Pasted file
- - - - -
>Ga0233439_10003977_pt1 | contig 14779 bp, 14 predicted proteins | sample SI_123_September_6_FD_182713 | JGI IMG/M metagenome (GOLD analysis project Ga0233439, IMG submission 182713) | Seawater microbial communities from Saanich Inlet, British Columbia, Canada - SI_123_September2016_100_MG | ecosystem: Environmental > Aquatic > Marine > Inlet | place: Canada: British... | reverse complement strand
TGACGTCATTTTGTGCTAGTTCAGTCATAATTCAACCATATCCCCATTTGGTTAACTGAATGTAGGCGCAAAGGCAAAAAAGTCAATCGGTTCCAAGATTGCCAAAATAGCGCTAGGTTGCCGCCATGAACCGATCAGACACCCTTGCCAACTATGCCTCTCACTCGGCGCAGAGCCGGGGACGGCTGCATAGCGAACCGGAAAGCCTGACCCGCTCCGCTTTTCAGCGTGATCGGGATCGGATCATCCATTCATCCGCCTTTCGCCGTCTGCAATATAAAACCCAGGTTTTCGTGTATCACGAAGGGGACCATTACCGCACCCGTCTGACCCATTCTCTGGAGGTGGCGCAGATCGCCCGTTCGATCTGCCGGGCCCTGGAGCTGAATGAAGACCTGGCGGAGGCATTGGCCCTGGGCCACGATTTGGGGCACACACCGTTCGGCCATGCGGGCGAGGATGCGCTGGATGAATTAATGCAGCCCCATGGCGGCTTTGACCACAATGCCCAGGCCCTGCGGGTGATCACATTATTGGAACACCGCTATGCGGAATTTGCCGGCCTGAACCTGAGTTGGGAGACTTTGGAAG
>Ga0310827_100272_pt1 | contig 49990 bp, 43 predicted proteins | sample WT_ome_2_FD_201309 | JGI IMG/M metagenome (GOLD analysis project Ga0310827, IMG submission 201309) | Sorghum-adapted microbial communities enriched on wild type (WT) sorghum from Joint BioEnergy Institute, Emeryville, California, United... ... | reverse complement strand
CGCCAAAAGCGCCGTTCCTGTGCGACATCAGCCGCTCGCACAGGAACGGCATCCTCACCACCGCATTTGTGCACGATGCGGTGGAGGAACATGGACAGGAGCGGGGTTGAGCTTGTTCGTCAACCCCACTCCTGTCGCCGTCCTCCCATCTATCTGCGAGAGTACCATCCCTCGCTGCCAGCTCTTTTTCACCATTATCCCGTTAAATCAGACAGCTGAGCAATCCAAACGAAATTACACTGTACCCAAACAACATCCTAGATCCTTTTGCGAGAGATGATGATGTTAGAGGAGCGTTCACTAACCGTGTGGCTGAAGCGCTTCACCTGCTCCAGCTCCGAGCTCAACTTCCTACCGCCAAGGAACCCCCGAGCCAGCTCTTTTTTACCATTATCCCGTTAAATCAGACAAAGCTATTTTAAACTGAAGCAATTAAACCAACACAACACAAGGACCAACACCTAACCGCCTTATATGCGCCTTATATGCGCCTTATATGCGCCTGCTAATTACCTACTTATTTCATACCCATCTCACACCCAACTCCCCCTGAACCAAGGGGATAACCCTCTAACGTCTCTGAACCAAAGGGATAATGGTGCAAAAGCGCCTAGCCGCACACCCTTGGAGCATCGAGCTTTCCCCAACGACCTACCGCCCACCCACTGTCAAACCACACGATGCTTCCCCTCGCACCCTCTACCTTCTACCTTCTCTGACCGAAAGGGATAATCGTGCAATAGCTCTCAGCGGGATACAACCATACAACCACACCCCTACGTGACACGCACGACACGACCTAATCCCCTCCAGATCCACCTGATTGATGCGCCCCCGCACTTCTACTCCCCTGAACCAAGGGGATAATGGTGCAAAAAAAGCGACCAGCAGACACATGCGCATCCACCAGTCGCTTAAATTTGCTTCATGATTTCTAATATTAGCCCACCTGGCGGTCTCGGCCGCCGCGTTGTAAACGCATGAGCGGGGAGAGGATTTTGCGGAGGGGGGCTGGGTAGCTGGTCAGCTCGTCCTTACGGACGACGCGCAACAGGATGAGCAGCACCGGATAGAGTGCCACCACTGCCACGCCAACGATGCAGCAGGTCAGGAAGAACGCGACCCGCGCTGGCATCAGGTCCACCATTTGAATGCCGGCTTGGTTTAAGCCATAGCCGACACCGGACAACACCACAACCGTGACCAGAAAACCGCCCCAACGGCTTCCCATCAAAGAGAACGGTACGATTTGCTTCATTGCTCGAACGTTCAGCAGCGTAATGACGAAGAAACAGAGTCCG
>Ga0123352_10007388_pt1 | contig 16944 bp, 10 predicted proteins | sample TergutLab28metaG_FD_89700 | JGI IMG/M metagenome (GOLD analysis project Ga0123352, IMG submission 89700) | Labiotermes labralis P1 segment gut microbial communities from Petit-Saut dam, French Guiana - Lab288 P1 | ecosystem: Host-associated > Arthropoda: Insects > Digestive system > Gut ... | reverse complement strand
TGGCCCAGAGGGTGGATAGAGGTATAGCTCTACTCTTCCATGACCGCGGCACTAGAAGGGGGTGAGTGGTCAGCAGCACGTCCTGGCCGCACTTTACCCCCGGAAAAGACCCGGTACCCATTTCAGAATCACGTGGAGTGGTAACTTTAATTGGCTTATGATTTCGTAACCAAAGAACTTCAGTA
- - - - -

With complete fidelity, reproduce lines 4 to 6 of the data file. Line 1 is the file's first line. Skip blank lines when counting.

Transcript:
CGCCAAAAGCGCCGTTCCTGTGCGACATCAGCCGCTCGCACAGGAACGGCATCCTCACCACCGCATTTGTGCACGATGCGGTGGAGGAACATGGACAGGAGCGGGGTTGAGCTTGTTCGTCAACCCCACTCCTGTCGCCGTCCTCCCATCTATCTGCGAGAGTACCATCCCTCGCTGCCAGCTCTTTTTCACCATTATCCCGTTAAATCAGACAGCTGAGCAATCCAAACGAAATTACACTGTACCCAAACAACATCCTAGATCCTTTTGCGAGAGATGATGATGTTAGAGGAGCGTTCACTAACCGTGTGGCTGAAGCGCTTCACCTGCTCCAGCTCCGAGCTCAACTTCCTACCGCCAAGGAACCCCCGAGCCAGCTCTTTTTTACCATTATCCCGTTAAATCAGACAAAGCTATTTTAAACTGAAGCAATTAAACCAACACAACACAAGGACCAACACCTAACCGCCTTATATGCGCCTTATATGCGCCTTATATGCGCCTGCTAATTACCTACTTATTTCATACCCATCTCACACCCAACTCCCCCTGAACCAAGGGGATAACCCTCTAACGTCTCTGAACCAAAGGGATAATGGTGCAAAAGCGCCTAGCCGCACACCCTTGGAGCATCGAGCTTTCCCCAACGACCTACCGCCCACCCACTGTCAAACCACACGATGCTTCCCCTCGCACCCTCTACCTTCTACCTTCTCTGACCGAAAGGGATAATCGTGCAATAGCTCTCAGCGGGATACAACCATACAACCACACCCCTACGTGACACGCACGACACGACCTAATCCCCTCCAGATCCACCTGATTGATGCGCCCCCGCACTTCTACTCCCCTGAACCAAGGGGATAATGGTGCAAAAAAAGCGACCAGCAGACACATGCGCATCCACCAGTCGCTTAAATTTGCTTCATGATTTCTAATATTAGCCCACCTGGCGGTCTCGGCCGCCGCGTTGTAAACGCATGAGCGGGGAGAGGATTTTGCGGAGGGGGGCTGGGTAGCTGGTCAGCTCGTCCTTACGGACGACGCGCAACAGGATGAGCAGCACCGGATAGAGTGCCACCACTGCCACGCCAACGATGCAGCAGGTCAGGAAGAACGCGACCCGCGCTGGCATCAGGTCCACCATTTGAATGCCGGCTTGGTTTAAGCCATAGCCGACACCGGACAACACCACAACCGTGACCAGAAAACCGCCCCAACGGCTTCCCATCAAAGAGAACGGTACGATTTGCTTCATTGCTCGAACGTTCAGCAGCGTAATGACGAAGAAACAGAGTCCG
>Ga0123352_10007388_pt1 | contig 16944 bp, 10 predicted proteins | sample TergutLab28metaG_FD_89700 | JGI IMG/M metagenome (GOLD analysis project Ga0123352, IMG submission 89700) | Labiotermes labralis P1 segment gut microbial communities from Petit-Saut dam, French Guiana - Lab288 P1 | ecosystem: Host-associated > Arthropoda: Insects > Digestive system > Gut ... | reverse complement strand
TGGCCCAGAGGGTGGATAGAGGTATAGCTCTACTCTTCCATGACCGCGGCACTAGAAGGGGGTGAGTGGTCAGCAGCACGTCCTGGCCGCACTTTACCCCCGGAAAAGACCCGGTACCCATTTCAGAATCACGTGGAGTGGTAACTTTAATTGGCTTATGATTTCGTAACCAAAGAACTTCAGTA